Unexploded Russian missiles hit Ukrainian homes
Russian troops launched new shelling in residential areas in Ukraine on Wednesday morning with significant damage to a number of buildings. The head of the Luhansk regional military, Serhiy Haidai, wrote on his Telegram channel that high-rise buildings had been “significantly destroyed” and there was “a lot of debris”. The news comes just hours after Russia pledged to scale back so-called “military operations” in Kyiv and Chernihiv, a claim that has been met with skepticism both in Ukraine and around the world.
Russia claims it has “generally achieved” its goals for the first phase of the military operation, but the war continues in eastern and southern Ukraine.
Britain’s Ministry of Defense said that Russia shifting its focus to this region was a “tacit admission” that it could not continue to maintain more than one axis of progress.
Ukraine has fought valiantly to protect their country, with weaponry from NATO member states proving invaluable in the war against Putin.
UK-supplied ‘MANPADS’ (human-portable air defense systems) have been instrumental in the battle for Ukraine, a pilot told BBC’s Ukrainecast this week.
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Starstreak missiles were crucial in Ukraine’s war against Putin.
Russia has vowed to reduce its attacks in Kyiv.
The pilot, whose real name is withheld for his own safety and security, goes by the name ‘Moonfish’ and flies MiG-29 fighter jets.
Asked who won the air war in Ukraine, he said: “I am 100 percent sure that, at this point, Russia has no air superiority over Ukraine.
“Only on the parts they’ve taken.”
Moonfish acknowledged that the Russians could use long-range missiles and they were better equipped, but explained the role the UK played in the counterattack.
‘Moonfish’ flies Soviet-made MiG-29 fighter jets.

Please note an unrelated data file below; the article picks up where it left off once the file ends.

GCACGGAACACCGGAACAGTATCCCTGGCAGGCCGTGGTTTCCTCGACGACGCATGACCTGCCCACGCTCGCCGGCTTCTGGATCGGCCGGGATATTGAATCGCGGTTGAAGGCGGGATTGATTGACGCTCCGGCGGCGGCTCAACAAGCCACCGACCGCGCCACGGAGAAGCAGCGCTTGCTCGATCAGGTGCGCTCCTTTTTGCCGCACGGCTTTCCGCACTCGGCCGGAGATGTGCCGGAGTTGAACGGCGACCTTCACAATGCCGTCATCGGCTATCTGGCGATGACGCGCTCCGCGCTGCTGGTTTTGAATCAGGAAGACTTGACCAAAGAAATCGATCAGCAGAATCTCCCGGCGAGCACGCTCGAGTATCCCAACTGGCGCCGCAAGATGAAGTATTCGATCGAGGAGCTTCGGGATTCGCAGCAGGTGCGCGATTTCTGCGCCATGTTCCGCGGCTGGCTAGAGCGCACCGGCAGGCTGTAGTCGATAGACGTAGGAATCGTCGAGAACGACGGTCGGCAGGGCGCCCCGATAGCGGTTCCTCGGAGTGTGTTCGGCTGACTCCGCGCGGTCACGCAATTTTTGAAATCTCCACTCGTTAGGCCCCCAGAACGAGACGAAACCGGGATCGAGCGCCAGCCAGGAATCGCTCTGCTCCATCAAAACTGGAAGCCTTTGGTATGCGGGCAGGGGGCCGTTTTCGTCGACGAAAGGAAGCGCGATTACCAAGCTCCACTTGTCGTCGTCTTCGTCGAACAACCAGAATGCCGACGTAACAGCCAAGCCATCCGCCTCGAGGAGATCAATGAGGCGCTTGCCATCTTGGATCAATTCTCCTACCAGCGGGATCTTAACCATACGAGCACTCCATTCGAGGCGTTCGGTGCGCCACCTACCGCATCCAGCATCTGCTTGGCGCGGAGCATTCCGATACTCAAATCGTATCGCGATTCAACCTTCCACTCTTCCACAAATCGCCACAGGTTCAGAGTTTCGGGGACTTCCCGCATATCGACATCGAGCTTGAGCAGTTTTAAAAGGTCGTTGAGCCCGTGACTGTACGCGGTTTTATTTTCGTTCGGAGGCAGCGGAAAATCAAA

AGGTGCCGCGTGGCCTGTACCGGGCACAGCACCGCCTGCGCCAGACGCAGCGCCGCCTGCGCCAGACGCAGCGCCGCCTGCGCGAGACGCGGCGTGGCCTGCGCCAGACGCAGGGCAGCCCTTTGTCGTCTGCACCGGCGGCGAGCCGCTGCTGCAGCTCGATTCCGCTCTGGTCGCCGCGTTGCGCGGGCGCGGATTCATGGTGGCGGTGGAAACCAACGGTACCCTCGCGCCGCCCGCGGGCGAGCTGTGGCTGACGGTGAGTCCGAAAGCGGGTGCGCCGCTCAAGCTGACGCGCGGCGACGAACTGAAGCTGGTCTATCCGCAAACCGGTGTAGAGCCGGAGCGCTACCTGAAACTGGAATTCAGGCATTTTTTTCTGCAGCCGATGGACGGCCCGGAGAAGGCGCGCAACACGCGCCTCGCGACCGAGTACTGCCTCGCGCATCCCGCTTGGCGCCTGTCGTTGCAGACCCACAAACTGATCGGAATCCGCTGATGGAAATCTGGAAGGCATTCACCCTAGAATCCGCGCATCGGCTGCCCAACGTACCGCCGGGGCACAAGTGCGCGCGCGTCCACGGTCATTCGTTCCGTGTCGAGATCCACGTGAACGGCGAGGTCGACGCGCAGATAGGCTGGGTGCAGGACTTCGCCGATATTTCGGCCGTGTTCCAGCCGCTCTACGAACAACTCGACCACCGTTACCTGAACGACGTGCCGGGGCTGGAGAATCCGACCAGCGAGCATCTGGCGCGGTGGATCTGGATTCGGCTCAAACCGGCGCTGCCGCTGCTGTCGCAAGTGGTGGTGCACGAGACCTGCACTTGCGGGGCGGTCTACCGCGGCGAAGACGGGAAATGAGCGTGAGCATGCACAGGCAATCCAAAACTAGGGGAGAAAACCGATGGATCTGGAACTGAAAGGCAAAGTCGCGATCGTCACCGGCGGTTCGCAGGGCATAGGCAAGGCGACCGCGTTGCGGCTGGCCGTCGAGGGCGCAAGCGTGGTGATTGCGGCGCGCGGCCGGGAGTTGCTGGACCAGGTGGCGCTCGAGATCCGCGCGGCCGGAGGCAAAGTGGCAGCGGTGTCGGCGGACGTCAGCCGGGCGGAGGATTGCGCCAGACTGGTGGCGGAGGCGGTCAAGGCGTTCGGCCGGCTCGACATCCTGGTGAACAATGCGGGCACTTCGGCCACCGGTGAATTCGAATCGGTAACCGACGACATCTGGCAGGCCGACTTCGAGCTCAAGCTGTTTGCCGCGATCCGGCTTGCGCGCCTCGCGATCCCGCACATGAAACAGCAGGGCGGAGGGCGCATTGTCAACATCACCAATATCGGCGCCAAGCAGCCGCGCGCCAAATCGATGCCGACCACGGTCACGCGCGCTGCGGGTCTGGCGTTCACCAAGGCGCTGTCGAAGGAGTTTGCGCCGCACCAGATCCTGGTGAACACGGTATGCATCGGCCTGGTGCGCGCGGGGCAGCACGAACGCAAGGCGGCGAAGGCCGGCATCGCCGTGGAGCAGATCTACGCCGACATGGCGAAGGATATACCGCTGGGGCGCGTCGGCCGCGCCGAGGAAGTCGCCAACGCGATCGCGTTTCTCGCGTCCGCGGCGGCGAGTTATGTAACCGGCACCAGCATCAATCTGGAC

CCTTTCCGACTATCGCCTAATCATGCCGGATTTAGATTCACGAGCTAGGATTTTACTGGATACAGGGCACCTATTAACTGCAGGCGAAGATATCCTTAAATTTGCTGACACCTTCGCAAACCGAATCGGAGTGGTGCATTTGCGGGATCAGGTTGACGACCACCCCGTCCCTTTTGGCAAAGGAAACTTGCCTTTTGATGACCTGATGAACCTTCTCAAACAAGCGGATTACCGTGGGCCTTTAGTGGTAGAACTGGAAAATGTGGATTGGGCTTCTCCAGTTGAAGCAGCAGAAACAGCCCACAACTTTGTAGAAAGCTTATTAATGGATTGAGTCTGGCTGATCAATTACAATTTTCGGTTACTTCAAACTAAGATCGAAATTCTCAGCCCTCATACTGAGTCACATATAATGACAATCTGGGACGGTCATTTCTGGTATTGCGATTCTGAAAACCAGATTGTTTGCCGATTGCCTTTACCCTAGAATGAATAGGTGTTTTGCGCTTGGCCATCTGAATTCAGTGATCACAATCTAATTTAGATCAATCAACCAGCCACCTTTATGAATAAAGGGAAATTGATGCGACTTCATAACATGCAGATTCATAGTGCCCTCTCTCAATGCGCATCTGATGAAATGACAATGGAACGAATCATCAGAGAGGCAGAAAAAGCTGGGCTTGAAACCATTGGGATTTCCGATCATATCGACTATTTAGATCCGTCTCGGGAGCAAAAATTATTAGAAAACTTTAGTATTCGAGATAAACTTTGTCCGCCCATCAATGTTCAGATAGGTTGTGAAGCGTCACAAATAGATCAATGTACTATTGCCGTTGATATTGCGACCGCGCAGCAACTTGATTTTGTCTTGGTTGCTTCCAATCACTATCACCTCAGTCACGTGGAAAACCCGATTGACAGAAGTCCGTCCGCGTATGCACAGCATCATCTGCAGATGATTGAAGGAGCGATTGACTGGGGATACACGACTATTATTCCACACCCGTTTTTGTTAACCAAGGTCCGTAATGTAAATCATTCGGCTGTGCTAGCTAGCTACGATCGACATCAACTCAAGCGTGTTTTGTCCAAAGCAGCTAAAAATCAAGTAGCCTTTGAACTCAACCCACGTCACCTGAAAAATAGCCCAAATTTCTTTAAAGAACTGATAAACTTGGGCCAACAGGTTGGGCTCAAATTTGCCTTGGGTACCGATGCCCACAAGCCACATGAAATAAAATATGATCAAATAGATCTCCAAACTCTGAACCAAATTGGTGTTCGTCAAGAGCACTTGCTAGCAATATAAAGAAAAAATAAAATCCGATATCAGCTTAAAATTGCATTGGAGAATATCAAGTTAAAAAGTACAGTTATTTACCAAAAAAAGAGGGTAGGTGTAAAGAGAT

He said: “Well, so far, we— [winning the air war].
“Combining our ground-air and fighter defense efforts, especially if we’re going to get those reinforcements – the UK provided very good MANPADS – I think we’ll be able to defend our skies against the Russians for a while.”
He added that Ukrainian troops were “getting ready” to “take back” the territory that Russia had taken.
Britain has sent Starstreak missiles, a type of MANPADS, to Ukraine as it continues to provide substantial support to Volodymyr Zelensky and his compatriots.
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The Starstreak missile, developed by Thales Air Defense in Belfast, is described as “designed to provide close air defense against conventional air threats such as fixed-wing fighter aircraft and late-opening helicopter targets”.
Thales described the Starstreak as a “truly versatile missile” that can be “rapidly deployed into operation and easily integrated into force structures”.
Starstreak is believed to be the fastest short-range surface-to-air system in the world, and has been in use by British troops for 25 years now.
According to The i they were installed on top of an apartment block near the Olympic Park ahead of the 2012 London Olympics.
Surface-to-air missiles are designed to be fired over the shoulder or from a tripod.
They are designed to be fired when mounted on a person’s shoulder or on a tripod, and can be used to shoot down planes and drones.
Experts claim MANPADS have been at the forefront of the Ukrainian resistance, with videos posted by the Kyiv Defense Ministry showing Russian helicopters and jets being shot down by surface-to-air missiles.
Mykola Bielieskov, a researcher at the National Institute for Strategic Studies under the Ukrainian President, told DW News earlier this month: “These MANPADS are very useful because they make Russian air strikes less effective.
“If you deploy them in large numbers, you certainly won’t shoot down every Russian jet and helicopter, but Russia will have to pay a heavy price for an attack.”
Figures shared by Ukraine’s Ministry of Defense early Wednesday claimed 131 Russian planes and another 131 helicopters had been destroyed, though Moscow has not disclosed the figures for itself.
Nonetheless, President Zelensky does not believe MANPADS alone is sufficient, and has consistently called for a no-fly zone in his country.
Likewise, it has appealed for Soviet-made MiG-29 and Su fighter jets, arguing Russia’s troops far outnumber the Ukrainians.
The West, however, was reluctant to implement a no-fly zone and provide planes for fear the war would escalate further.
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